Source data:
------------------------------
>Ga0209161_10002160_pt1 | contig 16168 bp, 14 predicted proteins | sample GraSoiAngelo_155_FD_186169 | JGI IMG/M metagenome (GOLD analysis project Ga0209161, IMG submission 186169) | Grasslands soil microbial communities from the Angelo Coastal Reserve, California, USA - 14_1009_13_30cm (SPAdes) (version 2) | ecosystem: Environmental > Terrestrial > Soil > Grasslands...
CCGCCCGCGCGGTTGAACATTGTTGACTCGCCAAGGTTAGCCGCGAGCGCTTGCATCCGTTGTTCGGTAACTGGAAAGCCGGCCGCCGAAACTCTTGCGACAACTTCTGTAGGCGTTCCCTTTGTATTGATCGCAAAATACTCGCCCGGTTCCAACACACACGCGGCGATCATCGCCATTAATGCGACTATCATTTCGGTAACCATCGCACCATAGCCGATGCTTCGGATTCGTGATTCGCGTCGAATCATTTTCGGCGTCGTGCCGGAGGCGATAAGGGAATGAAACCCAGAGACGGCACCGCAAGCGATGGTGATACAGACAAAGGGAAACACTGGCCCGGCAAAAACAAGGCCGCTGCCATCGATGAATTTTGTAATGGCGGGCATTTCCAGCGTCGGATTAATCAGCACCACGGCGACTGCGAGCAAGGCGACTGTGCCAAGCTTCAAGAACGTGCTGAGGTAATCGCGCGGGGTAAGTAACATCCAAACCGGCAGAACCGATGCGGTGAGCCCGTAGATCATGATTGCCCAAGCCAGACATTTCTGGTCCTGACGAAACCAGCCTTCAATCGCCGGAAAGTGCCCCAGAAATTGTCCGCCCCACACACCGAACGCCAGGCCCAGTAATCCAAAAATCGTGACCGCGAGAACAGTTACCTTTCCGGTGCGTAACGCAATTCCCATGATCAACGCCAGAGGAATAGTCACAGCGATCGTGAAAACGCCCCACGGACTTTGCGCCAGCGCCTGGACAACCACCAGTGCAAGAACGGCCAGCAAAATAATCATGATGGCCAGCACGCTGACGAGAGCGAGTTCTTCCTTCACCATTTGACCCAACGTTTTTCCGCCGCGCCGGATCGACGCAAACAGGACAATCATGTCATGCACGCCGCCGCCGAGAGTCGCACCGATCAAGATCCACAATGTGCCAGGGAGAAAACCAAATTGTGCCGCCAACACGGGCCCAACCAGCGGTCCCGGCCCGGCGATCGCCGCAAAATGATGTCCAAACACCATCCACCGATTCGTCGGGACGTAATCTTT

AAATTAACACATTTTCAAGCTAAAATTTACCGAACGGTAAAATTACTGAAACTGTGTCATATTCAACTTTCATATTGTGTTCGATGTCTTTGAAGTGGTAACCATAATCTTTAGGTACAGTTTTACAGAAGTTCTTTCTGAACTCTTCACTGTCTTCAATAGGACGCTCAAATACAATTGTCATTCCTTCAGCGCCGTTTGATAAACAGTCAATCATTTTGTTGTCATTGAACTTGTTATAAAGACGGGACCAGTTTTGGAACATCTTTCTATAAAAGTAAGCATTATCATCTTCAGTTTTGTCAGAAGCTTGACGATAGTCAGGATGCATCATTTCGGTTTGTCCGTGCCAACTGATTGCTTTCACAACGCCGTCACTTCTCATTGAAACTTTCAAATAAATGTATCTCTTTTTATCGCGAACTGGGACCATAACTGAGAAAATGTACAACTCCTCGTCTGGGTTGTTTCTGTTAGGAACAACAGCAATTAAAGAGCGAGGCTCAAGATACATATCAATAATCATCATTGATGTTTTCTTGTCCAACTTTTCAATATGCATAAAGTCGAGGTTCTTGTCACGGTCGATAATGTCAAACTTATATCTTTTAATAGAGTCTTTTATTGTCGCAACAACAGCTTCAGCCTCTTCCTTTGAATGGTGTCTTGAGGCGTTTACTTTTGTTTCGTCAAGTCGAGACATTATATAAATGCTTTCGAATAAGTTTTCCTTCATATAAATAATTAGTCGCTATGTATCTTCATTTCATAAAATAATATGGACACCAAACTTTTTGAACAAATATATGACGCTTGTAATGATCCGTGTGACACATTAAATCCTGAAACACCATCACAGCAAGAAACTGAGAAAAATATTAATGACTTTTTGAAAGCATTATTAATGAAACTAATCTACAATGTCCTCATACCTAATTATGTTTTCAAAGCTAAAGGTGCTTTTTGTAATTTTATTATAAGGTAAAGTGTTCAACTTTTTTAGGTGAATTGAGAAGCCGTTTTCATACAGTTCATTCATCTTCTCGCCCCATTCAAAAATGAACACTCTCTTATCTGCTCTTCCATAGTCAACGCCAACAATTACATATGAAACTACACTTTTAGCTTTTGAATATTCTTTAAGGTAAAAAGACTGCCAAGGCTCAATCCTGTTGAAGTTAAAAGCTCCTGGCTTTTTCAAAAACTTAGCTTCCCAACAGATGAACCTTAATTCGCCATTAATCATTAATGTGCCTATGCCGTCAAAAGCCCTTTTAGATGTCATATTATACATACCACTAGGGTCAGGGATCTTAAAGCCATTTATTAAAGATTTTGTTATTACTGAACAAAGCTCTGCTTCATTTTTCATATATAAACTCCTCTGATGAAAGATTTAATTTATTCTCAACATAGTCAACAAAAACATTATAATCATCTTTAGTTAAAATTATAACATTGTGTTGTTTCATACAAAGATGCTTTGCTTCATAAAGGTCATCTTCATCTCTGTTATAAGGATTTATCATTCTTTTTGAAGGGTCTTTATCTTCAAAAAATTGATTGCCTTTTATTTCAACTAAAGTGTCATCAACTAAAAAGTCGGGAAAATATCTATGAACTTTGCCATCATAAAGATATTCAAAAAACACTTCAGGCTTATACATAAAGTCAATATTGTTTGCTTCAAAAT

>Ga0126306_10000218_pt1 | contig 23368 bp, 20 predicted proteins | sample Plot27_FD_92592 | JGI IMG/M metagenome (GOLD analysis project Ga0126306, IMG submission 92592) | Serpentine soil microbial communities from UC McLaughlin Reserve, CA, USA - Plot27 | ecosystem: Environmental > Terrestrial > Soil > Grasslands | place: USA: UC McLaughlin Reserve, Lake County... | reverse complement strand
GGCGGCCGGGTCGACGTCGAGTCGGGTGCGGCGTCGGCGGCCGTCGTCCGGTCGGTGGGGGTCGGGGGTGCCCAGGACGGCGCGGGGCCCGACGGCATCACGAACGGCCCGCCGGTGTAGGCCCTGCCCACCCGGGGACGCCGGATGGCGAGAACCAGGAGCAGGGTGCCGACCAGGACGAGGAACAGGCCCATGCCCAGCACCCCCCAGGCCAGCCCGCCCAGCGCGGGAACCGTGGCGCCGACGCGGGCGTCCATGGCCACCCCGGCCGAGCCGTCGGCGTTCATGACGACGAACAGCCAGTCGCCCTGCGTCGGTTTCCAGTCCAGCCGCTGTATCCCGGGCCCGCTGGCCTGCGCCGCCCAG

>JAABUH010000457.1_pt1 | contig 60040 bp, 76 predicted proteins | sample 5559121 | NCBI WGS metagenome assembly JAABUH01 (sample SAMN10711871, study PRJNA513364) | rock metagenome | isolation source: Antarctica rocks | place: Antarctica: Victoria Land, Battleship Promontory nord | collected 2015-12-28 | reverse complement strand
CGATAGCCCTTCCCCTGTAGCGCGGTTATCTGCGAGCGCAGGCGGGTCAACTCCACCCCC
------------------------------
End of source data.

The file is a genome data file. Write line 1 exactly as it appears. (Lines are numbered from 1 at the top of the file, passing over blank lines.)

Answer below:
>Ga0209161_10002160_pt1 | contig 16168 bp, 14 predicted proteins | sample GraSoiAngelo_155_FD_186169 | JGI IMG/M metagenome (GOLD analysis project Ga0209161, IMG submission 186169) | Grasslands soil microbial communities from the Angelo Coastal Reserve, California, USA - 14_1009_13_30cm (SPAdes) (version 2) | ecosystem: Environmental > Terrestrial > Soil > Grasslands...